Caixin
Sep 28, 2017 04:18 PM
BUSINESS & TECH

China Taps Brakes on New-Energy Car Quota Rollout

China's now-delayed plan for automaker quotas of new-energy vehicle sales is based on a complex point system that takes individual vehicle emission levels into account. Above, new-energy vehicles are charged in Jiashan county, Zhejiang province, on Thursday. Photo: Visual China
China's now-delayed plan for automaker quotas of new-energy vehicle sales is based on a complex point system that takes individual vehicle emission levels into account. Above, new-energy vehicles are charged in Jiashan county, Zhejiang province, on Thursday. Photo: Visual China

China will delay the rollout of a plan requiring all carmakers to promote new-energy vehicle sales after manufacturers complained they would have difficulty meeting state-set quotas by the original start date.

Beijing is heavily promoting new-energy vehicles in a bid to clean up the country’s air and promote homegrown technologies that can be exported. But after experiencing problems with incentives to promote the sector, the government has switched gears to a quota system that will force traditional automakers to add new-energy cars to their sales mix.

That new system was originally set to take effect next year, and would have set quotas of 8%, 10% and 12% for new-energy car sales in 2018, 2019 and 2020 respectively. Those quotas are based on a complex point system that takes individual vehicle emission levels into account. They roughly correspond to the ratio of each carmaker’s sales that must come from new-energy vehicles every year.

But following industry complaints that the program was being rolled out too quickly, the start date will be rolled back to 2019, according to a statement dated Wednesday on the website of the Ministry of Industry and Information Technology (MIIT). Under the revamped timeline, the 10% and 12% quota figures will still apply for 2019 and 2020 respectively. The MIIT will determine future quotas later, the statement said.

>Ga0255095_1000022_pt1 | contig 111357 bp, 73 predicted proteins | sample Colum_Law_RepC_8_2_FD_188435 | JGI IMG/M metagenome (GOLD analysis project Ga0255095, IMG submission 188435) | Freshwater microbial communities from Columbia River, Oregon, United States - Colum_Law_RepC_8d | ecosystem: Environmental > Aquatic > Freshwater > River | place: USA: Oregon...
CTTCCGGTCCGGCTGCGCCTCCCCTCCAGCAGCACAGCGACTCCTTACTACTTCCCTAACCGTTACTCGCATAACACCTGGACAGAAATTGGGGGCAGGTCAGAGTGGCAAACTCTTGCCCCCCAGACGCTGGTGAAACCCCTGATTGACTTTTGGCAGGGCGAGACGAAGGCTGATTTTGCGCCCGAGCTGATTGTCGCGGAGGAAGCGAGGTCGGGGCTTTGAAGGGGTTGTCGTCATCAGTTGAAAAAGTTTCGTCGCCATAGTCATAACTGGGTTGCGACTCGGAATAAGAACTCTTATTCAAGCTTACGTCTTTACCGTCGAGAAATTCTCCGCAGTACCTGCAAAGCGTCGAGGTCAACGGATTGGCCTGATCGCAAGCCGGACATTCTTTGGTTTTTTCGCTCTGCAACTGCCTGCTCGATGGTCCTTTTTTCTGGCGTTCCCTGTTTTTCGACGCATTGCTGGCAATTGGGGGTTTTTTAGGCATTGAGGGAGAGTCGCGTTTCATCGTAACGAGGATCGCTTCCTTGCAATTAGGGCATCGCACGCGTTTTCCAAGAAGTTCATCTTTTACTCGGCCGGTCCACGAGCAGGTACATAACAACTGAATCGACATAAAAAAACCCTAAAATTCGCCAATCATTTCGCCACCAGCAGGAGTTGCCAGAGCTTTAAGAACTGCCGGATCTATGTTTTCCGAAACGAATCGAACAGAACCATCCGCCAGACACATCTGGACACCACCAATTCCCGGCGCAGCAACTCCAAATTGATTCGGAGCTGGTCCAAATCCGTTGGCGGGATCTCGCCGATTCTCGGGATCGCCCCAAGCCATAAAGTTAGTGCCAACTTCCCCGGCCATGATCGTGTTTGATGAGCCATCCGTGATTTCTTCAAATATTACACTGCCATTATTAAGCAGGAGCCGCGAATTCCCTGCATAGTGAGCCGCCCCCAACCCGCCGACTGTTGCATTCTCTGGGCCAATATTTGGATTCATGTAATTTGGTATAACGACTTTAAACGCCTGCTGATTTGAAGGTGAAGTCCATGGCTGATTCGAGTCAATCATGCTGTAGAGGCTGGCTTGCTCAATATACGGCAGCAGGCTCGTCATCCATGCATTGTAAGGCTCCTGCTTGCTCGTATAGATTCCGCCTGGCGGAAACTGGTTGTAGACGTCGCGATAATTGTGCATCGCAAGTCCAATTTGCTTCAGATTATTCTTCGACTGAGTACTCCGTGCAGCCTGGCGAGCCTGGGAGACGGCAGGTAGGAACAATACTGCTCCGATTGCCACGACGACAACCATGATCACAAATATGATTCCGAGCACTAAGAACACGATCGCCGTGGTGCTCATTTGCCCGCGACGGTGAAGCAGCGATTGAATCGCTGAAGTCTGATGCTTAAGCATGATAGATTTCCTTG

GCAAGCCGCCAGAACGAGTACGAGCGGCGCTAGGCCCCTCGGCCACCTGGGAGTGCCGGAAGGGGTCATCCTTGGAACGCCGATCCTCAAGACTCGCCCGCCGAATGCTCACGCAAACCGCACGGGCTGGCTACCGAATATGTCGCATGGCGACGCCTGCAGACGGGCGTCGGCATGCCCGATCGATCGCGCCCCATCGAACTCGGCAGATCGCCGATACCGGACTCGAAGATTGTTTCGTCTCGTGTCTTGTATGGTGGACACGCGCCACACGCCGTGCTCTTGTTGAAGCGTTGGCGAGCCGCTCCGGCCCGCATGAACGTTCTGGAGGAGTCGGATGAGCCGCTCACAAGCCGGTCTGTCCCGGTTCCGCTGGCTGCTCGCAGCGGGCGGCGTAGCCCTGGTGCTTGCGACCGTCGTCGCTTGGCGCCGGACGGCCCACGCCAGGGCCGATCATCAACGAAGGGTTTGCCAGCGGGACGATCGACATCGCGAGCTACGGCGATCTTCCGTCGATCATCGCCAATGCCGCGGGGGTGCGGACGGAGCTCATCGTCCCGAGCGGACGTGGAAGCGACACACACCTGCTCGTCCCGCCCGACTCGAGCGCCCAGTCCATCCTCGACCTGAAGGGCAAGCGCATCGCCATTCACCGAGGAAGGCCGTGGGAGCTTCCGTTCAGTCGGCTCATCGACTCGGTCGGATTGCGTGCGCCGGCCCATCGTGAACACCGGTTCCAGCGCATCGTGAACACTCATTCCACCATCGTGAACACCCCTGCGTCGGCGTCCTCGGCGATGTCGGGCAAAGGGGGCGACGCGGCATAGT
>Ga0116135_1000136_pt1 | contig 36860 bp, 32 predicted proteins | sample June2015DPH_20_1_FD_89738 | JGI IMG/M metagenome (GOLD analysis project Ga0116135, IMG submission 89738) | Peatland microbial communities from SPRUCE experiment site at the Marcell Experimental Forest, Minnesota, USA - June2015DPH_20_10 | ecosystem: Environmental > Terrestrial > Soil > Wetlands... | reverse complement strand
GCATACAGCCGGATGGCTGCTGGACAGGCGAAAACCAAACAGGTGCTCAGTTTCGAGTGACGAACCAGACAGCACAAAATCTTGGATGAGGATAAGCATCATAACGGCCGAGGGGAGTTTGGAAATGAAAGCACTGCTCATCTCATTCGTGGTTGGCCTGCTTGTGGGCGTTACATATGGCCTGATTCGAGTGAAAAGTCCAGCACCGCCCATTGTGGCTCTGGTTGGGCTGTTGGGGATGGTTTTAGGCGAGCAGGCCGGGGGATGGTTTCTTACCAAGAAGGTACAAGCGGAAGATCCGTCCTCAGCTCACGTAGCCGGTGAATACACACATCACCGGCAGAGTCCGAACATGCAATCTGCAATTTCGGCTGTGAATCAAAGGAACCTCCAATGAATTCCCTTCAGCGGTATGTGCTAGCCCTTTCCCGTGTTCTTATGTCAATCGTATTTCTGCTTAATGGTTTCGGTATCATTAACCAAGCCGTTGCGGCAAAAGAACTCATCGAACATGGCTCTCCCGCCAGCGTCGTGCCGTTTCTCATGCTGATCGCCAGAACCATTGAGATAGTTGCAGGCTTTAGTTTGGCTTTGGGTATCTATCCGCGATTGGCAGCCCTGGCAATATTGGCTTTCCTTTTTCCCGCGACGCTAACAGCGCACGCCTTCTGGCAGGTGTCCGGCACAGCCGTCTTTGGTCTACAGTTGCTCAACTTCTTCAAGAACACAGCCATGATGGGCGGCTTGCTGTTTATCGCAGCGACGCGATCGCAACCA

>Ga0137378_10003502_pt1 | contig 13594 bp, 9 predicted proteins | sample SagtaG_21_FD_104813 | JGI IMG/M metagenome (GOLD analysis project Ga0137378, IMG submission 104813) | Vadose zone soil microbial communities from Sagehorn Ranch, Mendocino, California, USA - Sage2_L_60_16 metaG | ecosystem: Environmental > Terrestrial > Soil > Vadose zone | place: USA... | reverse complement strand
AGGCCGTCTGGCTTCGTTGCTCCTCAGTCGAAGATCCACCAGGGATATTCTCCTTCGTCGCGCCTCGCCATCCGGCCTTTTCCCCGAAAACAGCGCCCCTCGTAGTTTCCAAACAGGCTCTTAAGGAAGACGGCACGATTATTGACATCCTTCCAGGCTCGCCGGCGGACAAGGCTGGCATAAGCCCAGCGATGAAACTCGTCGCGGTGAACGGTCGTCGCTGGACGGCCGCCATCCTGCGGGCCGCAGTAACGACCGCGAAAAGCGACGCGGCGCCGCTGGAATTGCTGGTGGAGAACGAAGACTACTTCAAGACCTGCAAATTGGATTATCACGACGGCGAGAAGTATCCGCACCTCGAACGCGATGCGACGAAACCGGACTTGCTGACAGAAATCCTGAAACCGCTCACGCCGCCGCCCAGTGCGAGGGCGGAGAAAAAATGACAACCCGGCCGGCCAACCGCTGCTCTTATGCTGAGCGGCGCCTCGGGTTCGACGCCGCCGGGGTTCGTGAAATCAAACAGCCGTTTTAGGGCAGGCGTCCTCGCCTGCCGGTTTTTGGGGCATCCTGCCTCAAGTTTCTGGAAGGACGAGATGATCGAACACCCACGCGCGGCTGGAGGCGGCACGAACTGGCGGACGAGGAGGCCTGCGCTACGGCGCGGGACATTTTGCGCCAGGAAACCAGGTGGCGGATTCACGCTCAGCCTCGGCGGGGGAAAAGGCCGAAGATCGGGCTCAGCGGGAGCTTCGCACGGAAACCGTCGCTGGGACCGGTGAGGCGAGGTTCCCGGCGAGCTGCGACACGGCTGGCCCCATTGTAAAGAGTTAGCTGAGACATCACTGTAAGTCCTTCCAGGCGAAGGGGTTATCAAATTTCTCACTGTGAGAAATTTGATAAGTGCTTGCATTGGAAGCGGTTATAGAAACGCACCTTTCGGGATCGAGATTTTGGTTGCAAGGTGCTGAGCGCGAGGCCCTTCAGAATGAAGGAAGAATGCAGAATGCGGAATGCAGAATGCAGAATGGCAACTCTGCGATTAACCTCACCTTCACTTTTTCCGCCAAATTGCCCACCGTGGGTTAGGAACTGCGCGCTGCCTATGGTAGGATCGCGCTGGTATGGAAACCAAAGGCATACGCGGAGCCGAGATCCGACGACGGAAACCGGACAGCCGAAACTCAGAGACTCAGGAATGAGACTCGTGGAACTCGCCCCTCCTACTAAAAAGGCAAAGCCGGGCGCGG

Government sources had previously told Caixin the delayed start date was coming, but the MIIT’s statement marks the first official confirmation of the move.

The new system is designed to create a market that allows for trading between automakers in new-energy vehicle credits. Companies that can’t meet their quotas can buy credits from other manufacturers, which should benefit pure new-energy car producers by allowing them to sell their excess credits. Other countries have used similar market-driven programs for controlling other forms of pollution such as carbon emissions.

In a bid to prepare for the program, major foreign automakers have been forming electric car joint ventures since the middle of this year with Chinese partners that already have such capacity. The list of automakers to announce such ventures include Volkswagen AG, Ford Motor Co. and the Renault-Nissan alliance.

The program is part of China’s bolder aim of phasing out fossil-fuel-powered vehicles completely, following in the footsteps of other countries like Britain and France that have announced similar goals. Earlier this month, an MIIT official said China was working on a timetable to stop production and sales of traditional-energy vehicles, but had yet to decide any specifics.

Contact reporter Yang Ge (geyang@caixin.com)

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